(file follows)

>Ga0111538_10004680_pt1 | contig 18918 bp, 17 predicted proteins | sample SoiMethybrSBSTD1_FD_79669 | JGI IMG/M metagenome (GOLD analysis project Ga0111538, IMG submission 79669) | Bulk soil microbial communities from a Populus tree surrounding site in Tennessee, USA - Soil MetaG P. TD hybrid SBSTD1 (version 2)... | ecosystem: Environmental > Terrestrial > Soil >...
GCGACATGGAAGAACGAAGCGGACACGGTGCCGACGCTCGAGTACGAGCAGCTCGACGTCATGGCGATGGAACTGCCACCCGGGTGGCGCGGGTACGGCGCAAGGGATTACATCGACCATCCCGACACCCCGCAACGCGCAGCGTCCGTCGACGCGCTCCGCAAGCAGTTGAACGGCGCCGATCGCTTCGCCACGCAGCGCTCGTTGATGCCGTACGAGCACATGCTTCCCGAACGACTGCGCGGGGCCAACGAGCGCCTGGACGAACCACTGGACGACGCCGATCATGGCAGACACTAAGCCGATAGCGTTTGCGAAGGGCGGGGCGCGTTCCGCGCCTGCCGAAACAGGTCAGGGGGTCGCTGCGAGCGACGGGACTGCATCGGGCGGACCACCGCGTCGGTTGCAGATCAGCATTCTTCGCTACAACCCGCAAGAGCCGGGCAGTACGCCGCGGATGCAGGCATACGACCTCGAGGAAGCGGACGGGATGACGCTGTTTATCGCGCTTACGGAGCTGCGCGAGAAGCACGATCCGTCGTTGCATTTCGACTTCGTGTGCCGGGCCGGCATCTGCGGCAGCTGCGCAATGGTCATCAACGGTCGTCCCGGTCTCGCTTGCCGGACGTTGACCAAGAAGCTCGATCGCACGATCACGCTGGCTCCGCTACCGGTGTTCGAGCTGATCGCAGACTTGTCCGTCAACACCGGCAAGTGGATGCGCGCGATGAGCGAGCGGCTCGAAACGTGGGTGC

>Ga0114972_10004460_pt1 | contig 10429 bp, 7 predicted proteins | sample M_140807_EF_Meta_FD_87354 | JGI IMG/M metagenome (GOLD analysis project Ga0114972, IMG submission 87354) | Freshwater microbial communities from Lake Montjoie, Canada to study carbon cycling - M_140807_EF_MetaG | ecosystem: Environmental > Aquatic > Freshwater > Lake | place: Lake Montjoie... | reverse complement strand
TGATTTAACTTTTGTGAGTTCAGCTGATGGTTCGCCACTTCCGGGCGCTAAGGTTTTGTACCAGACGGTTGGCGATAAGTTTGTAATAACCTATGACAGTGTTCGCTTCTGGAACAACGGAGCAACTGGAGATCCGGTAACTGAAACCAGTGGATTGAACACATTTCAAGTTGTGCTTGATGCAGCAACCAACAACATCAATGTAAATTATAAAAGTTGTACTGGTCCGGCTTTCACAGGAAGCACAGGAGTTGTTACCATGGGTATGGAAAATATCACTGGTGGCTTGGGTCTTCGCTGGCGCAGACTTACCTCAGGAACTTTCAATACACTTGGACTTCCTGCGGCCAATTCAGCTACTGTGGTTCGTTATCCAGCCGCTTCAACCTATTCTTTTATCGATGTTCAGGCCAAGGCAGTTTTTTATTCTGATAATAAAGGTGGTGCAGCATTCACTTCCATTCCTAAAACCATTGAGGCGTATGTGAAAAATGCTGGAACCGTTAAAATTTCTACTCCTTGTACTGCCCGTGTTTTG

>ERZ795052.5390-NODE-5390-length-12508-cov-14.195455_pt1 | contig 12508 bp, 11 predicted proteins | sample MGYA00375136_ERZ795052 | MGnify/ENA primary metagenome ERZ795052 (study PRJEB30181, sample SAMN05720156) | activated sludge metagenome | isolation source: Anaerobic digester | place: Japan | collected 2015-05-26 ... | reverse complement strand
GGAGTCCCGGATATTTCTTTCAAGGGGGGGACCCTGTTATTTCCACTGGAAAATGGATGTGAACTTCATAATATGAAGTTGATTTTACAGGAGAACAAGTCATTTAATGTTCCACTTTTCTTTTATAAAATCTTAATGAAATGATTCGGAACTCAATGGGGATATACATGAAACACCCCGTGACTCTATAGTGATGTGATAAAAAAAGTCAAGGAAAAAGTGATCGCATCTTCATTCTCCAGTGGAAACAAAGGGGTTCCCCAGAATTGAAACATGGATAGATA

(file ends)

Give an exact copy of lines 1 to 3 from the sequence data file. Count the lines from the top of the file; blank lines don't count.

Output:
>Ga0111538_10004680_pt1 | contig 18918 bp, 17 predicted proteins | sample SoiMethybrSBSTD1_FD_79669 | JGI IMG/M metagenome (GOLD analysis project Ga0111538, IMG submission 79669) | Bulk soil microbial communities from a Populus tree surrounding site in Tennessee, USA - Soil MetaG P. TD hybrid SBSTD1 (version 2)... | ecosystem: Environmental > Terrestrial > Soil >...
GCGACATGGAAGAACGAAGCGGACACGGTGCCGACGCTCGAGTACGAGCAGCTCGACGTCATGGCGATGGAACTGCCACCCGGGTGGCGCGGGTACGGCGCAAGGGATTACATCGACCATCCCGACACCCCGCAACGCGCAGCGTCCGTCGACGCGCTCCGCAAGCAGTTGAACGGCGCCGATCGCTTCGCCACGCAGCGCTCGTTGATGCCGTACGAGCACATGCTTCCCGAACGACTGCGCGGGGCCAACGAGCGCCTGGACGAACCACTGGACGACGCCGATCATGGCAGACACTAAGCCGATAGCGTTTGCGAAGGGCGGGGCGCGTTCCGCGCCTGCCGAAACAGGTCAGGGGGTCGCTGCGAGCGACGGGACTGCATCGGGCGGACCACCGCGTCGGTTGCAGATCAGCATTCTTCGCTACAACCCGCAAGAGCCGGGCAGTACGCCGCGGATGCAGGCATACGACCTCGAGGAAGCGGACGGGATGACGCTGTTTATCGCGCTTACGGAGCTGCGCGAGAAGCACGATCCGTCGTTGCATTTCGACTTCGTGTGCCGGGCCGGCATCTGCGGCAGCTGCGCAATGGTCATCAACGGTCGTCCCGGTCTCGCTTGCCGGACGTTGACCAAGAAGCTCGATCGCACGATCACGCTGGCTCCGCTACCGGTGTTCGAGCTGATCGCAGACTTGTCCGTCAACACCGGCAAGTGGATGCGCGCGATGAGCGAGCGGCTCGAAACGTGGGTGC

>Ga0114972_10004460_pt1 | contig 10429 bp, 7 predicted proteins | sample M_140807_EF_Meta_FD_87354 | JGI IMG/M metagenome (GOLD analysis project Ga0114972, IMG submission 87354) | Freshwater microbial communities from Lake Montjoie, Canada to study carbon cycling - M_140807_EF_MetaG | ecosystem: Environmental > Aquatic > Freshwater > Lake | place: Lake Montjoie... | reverse complement strand